Phil Cooke with Nick

5) Wrapping up: By Sunday evening I was full. I had seen and heard so much, and was ready for a night when I could get to sleep before midnight. Unfortunately, there were plenty of speakers, workshops, and films that I didn’t get a chance to see because of conflicts. Here’s a few I missed, but heard good things about: workshop and concert by Michael Tolcher, composer for One Tree Hill and Scrubs; a staged screenplay reading and musical performance for Lullaby, by writer/director/producer Kimberly Wetherell; screening of the winning “Best Feature Film” at Sunscreen, Prime of your Life, which looks terrific from the YouTube trailer. On the way out, I did get a chance to check out FilmRally’s new production software tools, and snap a pic with one of my favorite local peeps, Paul Wilson. I worked with Paul on the set of Spinners, and you could not meet a nicer guy anywhere in town. Well, that’s all from Sunscreen; till next year, “Roll film!”.

Paul Wilson with Nick

All of the daily blog posts and photos from Sunscreen Film Festival 2010.

Filed under: Filmmaking | Posted on April 19th, 2010 by Nick | 1 Comment »

April 18th, 2010

Sunscreen Film Festival 2010 – Day 4 Highlights

Sunscreen Film Festival logo

Summary: Saturday was an exciting day of events, including a feature movie premiere starring Patrick Wilson, and the Sunscreen Film awards ceremony. It was my first chance to meet the amazing Leo Partible, and be suprised by the Wilson brothers performing Van Halen tunes on stage.


1) Producers Panel: Film and Comics:

Leo Partible, Dean Batali, and Ralph Winters discussed how comics and graphic novels have become a big source of Hollywood films. If it’s a film has comic book roots, Leo knows about it. He’s an encyclopedia on the subject, and a screenwriter and director himself. (His brother Van created the Johnny Bravo show as well) Ralph had some interesting stories to tell about the challenges of turning X-men and Fantastic Four into film. Dean shared how blessed he feels pulling into the studio lot, and remembered how it felt like a dream when he started his career and was standing on Gilligan’s Island after seeing the show growing up.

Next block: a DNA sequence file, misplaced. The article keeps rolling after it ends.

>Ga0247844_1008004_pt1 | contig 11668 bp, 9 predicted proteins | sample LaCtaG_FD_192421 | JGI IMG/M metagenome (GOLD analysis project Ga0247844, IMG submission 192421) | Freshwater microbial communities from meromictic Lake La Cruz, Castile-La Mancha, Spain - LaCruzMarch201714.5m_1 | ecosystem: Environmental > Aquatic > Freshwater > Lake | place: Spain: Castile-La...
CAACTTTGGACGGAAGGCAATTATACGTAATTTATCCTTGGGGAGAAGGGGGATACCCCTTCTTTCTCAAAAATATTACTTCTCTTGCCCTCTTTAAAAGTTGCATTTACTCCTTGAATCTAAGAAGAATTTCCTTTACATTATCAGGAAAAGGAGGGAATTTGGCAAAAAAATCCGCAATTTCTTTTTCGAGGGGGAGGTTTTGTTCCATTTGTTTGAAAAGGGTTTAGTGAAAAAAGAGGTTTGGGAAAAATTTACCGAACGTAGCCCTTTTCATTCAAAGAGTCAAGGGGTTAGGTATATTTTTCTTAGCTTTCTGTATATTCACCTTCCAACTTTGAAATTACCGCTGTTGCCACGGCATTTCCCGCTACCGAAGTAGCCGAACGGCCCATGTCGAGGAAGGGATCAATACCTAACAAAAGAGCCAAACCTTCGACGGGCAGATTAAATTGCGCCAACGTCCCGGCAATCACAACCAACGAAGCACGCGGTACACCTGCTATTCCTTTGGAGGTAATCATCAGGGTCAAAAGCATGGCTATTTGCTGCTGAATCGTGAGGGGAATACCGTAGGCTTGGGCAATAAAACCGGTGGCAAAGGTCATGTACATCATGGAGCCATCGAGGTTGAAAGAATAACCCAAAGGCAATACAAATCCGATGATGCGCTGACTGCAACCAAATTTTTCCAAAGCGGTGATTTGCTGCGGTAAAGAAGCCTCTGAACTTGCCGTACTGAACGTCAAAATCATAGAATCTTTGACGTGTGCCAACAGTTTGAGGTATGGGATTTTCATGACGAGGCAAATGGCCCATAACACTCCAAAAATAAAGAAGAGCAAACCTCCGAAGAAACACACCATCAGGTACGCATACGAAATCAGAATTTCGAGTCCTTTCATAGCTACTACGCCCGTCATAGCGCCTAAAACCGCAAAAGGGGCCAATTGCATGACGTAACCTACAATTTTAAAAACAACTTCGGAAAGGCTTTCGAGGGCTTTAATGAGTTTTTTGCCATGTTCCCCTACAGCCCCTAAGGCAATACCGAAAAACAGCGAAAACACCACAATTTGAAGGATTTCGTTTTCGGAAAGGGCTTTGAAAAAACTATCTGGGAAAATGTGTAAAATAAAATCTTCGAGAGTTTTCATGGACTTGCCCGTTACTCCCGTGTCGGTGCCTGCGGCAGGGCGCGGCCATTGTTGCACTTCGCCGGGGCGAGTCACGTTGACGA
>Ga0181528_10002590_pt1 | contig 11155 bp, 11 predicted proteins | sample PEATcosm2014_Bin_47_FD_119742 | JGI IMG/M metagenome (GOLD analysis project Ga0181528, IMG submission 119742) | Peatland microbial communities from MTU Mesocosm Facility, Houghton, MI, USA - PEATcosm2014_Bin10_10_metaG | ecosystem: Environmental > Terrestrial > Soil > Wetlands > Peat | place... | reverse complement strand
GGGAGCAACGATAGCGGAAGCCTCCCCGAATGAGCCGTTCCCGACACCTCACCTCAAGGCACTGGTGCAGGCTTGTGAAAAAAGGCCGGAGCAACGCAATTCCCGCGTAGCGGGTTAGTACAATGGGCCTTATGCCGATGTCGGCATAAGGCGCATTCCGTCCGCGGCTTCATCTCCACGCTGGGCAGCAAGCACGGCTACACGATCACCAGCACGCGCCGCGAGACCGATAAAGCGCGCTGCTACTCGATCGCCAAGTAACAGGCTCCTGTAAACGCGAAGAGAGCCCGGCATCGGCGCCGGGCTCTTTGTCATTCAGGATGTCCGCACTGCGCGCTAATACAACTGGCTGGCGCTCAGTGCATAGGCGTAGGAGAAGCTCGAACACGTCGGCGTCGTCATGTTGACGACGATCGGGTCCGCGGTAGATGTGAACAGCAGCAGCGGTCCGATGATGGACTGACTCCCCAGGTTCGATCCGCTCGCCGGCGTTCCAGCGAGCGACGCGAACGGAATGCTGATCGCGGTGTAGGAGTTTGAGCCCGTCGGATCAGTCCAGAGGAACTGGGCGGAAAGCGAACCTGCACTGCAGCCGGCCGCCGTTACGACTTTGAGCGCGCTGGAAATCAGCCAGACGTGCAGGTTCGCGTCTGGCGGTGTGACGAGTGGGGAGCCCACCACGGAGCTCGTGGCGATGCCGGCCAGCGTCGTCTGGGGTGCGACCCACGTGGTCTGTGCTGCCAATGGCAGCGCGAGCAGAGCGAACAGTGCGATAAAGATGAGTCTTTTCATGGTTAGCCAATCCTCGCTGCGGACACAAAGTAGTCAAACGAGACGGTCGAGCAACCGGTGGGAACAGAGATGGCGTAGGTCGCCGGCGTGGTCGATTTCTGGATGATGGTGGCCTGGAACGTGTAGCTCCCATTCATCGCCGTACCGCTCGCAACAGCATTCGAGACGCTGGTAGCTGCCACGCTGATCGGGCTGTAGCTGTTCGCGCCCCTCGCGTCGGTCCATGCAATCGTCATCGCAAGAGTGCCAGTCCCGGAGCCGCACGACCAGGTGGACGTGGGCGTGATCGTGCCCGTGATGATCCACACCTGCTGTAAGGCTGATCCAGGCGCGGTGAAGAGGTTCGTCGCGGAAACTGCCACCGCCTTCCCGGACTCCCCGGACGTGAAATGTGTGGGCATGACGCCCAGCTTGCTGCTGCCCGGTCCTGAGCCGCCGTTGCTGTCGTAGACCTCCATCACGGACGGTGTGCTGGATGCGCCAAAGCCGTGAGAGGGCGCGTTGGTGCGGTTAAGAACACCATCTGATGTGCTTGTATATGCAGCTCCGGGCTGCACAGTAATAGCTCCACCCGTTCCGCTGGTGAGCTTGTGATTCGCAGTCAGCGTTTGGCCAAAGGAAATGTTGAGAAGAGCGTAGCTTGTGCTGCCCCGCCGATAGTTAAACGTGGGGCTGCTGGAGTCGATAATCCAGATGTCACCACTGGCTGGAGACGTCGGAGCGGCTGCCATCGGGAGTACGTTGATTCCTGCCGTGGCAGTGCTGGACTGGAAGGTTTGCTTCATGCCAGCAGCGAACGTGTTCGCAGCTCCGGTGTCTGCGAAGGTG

Leo Partible, Dean Batali and Ralph Winter Dean_Batali

2) Actors Panel Q & A: The actors panel was awesome. The actors are in the photo below, left to right: Solomon Trimble, Patrick Wilson, Ayanna Berkshire, Alexa Vega, and Ethan Suplee. Alexa talked about how difficult it can be working on complete green screen, as she had to do for Spy Kids movies. Patrick stressed that actors shouldn’t try to play the part ‘big or small’ depending on whether it is a stage or film, but should try to connect with the others in the scene and focus on what the situation is. Ayanna told an incredible story of how crazy the auditioning process can be, and how flexible an actor must be to do well in them.

Solomon Trimble and Patrick Wilson Actor_Panel Ayanna Alexa and Ethan

3) Barry Munday premiere and other great films: The theater was packed to view the premiere of Patrick Wilson’s new film. It was very funny, and there were many laugh out loud moments throughout it. After the film, Patrick answered questions about the making of the film. He said he likes stories with a big character arc, and in this one Barry goes from being a real doofus to handling his responsibilities as a man. The cast is good, including Billy Dee Williams, Cybil Shepard, Malcolm McDowell, and Chloe Sevigny. I don’t know how we managed it with the full day, but I was also able to check out 3 award winning films during the day, including the beautifully animated Sebastian’s Voodoo, touching Jesusito de me Vida, and quality gangster film Charlie Valentine. All of those have won multiple awards around the nation/world, and you can see their trailers by clicking on the links.


4) Sunscreen Awards Ceremony: Everyone was dressed up sharp for the awards ceremony, and gave a big applause when John Travolta came out to present the award for Best Florida Film. I mentioned three of the awards already, but was pleased to find out Saturday that the best documentary went to a gentleman I had talked to in the halls. He spent two years in India, living with a man who had lost his legs, his friends, his way of life, but found hope and strength through the love of his wife. The awards didn’t take too long, and then the party started. I was surprised when the stage was cleared and instruments brought in, and the theater started rocking to the sounds of Van Halen. All three Wilson brothers played in the band, including actors Patrick and Paul Wilson, and their brother Mark who is a top newscaster for the local Fox tv station. I’m amazed they can have such successful careers in different parts of the country, and still deliver a tight set of rock music together. It was a fun night.

John Travolta Wilsons jamming
Wilsons jamming2 John Wilson jamming

All of the daily blog posts and photos from Sunscreen Film Festival 2010.

Filed under: Filmmaking | Posted on April 18th, 2010 by Nick | 2 Comments »